Yesterday I noted that one MNB user suggested that my satire “demeaned” my usual efforts, and I disagreed. This same reader then got back to me:

Kevin , after reading the after view portion I feel I must write and say I am sorry. I did not intend to say you were ( demeaned ) I am just one of these  people out in the world that loves what he does and I am very passionate about it. I guess when  a person like me reads your stories everyday and hears your passion on different subjects I feel you are above and beyond making such jokes. Sometimes we forget we are all Human and sometimes we all should just relax a little before setting down and writing our words on paper. So with that again I am sorry for what I wrote. I read your stories everyday and find them to help me understand our business in different lights and different points of view. I hope you will accept my apology...
I am what you call and old school kind of guy and this is my life not just a job that pays the bills.

No apology necessary. Far from it.

Listen, the sad truth is that I will make a joke about almost anything.

I don’t think that there is anything “old school” about loving your job, feeling passionate about your mission and goals, and feeling ownership about the company where you work and the customers you look to serve everyday. I think that is wonderful ... and I’d like to think I feel the same way about MNB.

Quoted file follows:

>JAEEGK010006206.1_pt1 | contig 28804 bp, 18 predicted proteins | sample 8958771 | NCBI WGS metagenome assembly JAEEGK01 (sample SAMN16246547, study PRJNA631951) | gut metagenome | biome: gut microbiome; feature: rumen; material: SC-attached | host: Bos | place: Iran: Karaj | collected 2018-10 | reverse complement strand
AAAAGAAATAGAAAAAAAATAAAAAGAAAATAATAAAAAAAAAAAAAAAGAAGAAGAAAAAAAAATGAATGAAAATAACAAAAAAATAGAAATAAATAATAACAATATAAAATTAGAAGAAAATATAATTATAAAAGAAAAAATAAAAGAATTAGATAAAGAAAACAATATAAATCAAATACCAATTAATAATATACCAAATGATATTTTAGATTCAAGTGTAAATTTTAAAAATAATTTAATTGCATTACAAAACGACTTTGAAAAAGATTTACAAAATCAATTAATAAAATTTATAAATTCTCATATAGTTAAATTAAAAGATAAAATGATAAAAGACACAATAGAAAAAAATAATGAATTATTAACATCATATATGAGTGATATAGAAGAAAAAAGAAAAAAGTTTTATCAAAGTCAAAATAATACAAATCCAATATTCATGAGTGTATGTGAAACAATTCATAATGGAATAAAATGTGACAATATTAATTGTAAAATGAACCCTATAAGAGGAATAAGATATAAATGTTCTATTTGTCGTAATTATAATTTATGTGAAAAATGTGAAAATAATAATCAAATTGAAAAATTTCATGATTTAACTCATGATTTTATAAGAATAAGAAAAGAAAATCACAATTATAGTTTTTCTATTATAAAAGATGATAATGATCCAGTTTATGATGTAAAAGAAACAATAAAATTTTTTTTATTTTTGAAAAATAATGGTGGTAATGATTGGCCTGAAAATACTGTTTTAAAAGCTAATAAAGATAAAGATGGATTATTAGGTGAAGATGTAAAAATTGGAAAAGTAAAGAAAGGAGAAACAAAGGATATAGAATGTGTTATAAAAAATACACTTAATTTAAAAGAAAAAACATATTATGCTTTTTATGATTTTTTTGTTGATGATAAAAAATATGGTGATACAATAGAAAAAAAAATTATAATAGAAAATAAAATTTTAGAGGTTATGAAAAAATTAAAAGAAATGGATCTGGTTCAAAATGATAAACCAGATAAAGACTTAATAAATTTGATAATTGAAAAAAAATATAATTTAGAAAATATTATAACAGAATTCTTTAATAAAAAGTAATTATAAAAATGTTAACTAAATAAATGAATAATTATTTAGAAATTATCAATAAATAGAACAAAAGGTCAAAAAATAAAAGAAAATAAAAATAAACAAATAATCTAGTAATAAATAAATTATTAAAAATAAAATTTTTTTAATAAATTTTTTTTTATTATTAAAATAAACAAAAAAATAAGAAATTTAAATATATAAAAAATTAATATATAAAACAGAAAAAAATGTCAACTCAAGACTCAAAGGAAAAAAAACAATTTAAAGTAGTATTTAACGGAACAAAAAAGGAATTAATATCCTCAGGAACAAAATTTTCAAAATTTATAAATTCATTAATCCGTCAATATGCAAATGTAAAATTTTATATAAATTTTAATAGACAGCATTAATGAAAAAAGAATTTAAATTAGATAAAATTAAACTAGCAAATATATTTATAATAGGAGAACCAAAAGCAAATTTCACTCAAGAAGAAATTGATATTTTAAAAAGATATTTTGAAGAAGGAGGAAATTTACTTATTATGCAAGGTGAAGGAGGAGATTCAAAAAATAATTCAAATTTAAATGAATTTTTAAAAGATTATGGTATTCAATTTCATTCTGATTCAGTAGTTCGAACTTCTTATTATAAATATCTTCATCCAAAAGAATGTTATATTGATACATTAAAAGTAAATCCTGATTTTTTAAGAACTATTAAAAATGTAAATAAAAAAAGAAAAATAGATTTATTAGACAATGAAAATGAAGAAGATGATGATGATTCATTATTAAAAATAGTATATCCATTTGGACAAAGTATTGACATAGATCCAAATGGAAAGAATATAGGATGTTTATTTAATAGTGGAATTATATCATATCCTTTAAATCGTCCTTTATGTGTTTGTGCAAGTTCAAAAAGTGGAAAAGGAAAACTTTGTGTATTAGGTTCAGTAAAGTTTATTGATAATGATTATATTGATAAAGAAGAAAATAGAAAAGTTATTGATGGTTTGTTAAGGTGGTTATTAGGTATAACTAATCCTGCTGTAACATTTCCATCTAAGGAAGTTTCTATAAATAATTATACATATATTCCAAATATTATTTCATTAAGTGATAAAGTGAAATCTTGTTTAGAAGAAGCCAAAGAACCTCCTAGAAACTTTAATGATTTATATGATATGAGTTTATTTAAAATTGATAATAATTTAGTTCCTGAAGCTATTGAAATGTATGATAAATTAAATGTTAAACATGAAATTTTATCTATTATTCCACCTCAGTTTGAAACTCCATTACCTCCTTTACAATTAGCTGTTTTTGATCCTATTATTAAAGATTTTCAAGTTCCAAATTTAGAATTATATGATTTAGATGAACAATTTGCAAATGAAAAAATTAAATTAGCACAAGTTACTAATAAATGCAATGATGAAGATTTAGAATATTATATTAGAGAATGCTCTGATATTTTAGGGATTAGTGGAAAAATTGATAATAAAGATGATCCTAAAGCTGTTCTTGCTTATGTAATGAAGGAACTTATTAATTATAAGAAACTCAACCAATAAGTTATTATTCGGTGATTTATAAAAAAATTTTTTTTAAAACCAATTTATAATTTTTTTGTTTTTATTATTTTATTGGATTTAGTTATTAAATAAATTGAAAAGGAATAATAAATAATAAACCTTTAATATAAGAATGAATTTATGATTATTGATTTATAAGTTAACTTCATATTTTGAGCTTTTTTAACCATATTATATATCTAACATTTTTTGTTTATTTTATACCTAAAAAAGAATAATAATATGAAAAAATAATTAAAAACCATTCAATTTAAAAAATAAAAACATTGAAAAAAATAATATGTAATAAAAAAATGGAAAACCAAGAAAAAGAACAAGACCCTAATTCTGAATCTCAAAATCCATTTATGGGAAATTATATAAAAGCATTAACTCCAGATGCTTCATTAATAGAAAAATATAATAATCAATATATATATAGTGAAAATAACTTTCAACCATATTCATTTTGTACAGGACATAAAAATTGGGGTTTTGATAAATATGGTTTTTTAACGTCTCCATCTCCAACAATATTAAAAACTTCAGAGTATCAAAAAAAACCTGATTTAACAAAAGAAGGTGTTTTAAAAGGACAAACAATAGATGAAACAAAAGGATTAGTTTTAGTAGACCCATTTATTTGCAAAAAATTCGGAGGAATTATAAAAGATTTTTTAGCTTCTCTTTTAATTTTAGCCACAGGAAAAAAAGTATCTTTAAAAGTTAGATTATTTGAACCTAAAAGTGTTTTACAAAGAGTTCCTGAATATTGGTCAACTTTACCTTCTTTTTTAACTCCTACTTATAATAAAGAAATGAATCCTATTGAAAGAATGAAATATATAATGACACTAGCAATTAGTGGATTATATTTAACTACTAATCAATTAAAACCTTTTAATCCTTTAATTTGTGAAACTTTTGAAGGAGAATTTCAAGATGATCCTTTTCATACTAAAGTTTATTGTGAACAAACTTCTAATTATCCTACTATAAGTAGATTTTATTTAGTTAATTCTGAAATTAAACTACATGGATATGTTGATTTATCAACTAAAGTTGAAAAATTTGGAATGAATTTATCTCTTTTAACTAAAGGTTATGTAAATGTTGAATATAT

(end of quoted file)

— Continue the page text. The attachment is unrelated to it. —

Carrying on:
The problem with satire is that it almost always is going to hurt someone’s feelings - and probably will be most hurtful to the people who feel the most passionately about what they do.

I don’t think it is bad to remind me of that. It does not mean that I’m going to stop, or that I won’t try to use humor or satire to illustrate a greater truth whenever it seems appropriate, or just whenever I feel like it. After all, if we didn’t laugh, we’d all go insane.

But this isn’t just an academic exercise. It also is about real people. And I’m glad you wrote again.
KC's View: